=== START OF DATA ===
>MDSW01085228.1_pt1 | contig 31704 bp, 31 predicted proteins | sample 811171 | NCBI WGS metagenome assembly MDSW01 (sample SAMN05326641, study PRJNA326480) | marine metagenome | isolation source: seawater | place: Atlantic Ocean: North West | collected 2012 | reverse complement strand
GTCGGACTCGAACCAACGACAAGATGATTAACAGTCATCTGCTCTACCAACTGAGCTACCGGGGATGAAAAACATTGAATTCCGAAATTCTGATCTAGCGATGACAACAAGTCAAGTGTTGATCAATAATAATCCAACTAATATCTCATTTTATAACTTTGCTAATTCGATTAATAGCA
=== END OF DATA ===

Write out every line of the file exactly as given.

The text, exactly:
>MDSW01085228.1_pt1 | contig 31704 bp, 31 predicted proteins | sample 811171 | NCBI WGS metagenome assembly MDSW01 (sample SAMN05326641, study PRJNA326480) | marine metagenome | isolation source: seawater | place: Atlantic Ocean: North West | collected 2012 | reverse complement strand
GTCGGACTCGAACCAACGACAAGATGATTAACAGTCATCTGCTCTACCAACTGAGCTACCGGGGATGAAAAACATTGAATTCCGAAATTCTGATCTAGCGATGACAACAAGTCAAGTGTTGATCAATAATAATCCAACTAATATCTCATTTTATAACTTTGCTAATTCGATTAATAGCA